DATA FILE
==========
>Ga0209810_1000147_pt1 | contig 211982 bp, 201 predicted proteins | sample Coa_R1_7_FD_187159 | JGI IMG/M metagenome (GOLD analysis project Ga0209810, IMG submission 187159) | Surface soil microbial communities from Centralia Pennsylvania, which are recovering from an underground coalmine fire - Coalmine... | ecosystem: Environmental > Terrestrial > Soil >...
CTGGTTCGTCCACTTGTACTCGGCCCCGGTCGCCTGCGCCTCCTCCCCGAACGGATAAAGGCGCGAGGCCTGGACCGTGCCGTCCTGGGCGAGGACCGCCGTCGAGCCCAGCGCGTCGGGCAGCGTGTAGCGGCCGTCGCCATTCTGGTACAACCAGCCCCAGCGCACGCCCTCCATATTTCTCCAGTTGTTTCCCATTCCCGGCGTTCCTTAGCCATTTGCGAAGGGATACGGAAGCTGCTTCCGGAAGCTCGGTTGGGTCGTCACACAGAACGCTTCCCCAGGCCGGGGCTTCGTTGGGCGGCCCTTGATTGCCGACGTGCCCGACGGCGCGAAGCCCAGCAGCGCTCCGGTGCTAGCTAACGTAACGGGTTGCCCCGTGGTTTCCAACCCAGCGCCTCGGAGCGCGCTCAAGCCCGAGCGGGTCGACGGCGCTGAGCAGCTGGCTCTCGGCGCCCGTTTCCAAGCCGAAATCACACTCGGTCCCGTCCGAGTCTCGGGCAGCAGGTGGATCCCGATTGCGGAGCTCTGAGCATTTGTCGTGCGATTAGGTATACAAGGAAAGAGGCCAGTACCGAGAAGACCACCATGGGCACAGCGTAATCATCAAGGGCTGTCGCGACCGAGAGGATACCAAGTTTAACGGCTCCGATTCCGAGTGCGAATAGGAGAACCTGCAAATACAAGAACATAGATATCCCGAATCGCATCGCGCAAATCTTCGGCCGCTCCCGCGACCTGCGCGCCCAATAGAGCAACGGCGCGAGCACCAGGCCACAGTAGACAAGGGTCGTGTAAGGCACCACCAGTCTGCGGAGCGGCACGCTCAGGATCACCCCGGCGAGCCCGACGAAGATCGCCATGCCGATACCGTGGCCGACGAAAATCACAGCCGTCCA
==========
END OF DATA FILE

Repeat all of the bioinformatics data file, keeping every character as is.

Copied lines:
>Ga0209810_1000147_pt1 | contig 211982 bp, 201 predicted proteins | sample Coa_R1_7_FD_187159 | JGI IMG/M metagenome (GOLD analysis project Ga0209810, IMG submission 187159) | Surface soil microbial communities from Centralia Pennsylvania, which are recovering from an underground coalmine fire - Coalmine... | ecosystem: Environmental > Terrestrial > Soil >...
CTGGTTCGTCCACTTGTACTCGGCCCCGGTCGCCTGCGCCTCCTCCCCGAACGGATAAAGGCGCGAGGCCTGGACCGTGCCGTCCTGGGCGAGGACCGCCGTCGAGCCCAGCGCGTCGGGCAGCGTGTAGCGGCCGTCGCCATTCTGGTACAACCAGCCCCAGCGCACGCCCTCCATATTTCTCCAGTTGTTTCCCATTCCCGGCGTTCCTTAGCCATTTGCGAAGGGATACGGAAGCTGCTTCCGGAAGCTCGGTTGGGTCGTCACACAGAACGCTTCCCCAGGCCGGGGCTTCGTTGGGCGGCCCTTGATTGCCGACGTGCCCGACGGCGCGAAGCCCAGCAGCGCTCCGGTGCTAGCTAACGTAACGGGTTGCCCCGTGGTTTCCAACCCAGCGCCTCGGAGCGCGCTCAAGCCCGAGCGGGTCGACGGCGCTGAGCAGCTGGCTCTCGGCGCCCGTTTCCAAGCCGAAATCACACTCGGTCCCGTCCGAGTCTCGGGCAGCAGGTGGATCCCGATTGCGGAGCTCTGAGCATTTGTCGTGCGATTAGGTATACAAGGAAAGAGGCCAGTACCGAGAAGACCACCATGGGCACAGCGTAATCATCAAGGGCTGTCGCGACCGAGAGGATACCAAGTTTAACGGCTCCGATTCCGAGTGCGAATAGGAGAACCTGCAAATACAAGAACATAGATATCCCGAATCGCATCGCGCAAATCTTCGGCCGCTCCCGCGACCTGCGCGCCCAATAGAGCAACGGCGCGAGCACCAGGCCACAGTAGACAAGGGTCGTGTAAGGCACCACCAGTCTGCGGAGCGGCACGCTCAGGATCACCCCGGCGAGCCCGACGAAGATCGCCATGCCGATACCGTGGCCGACGAAAATCACAGCCGTCCA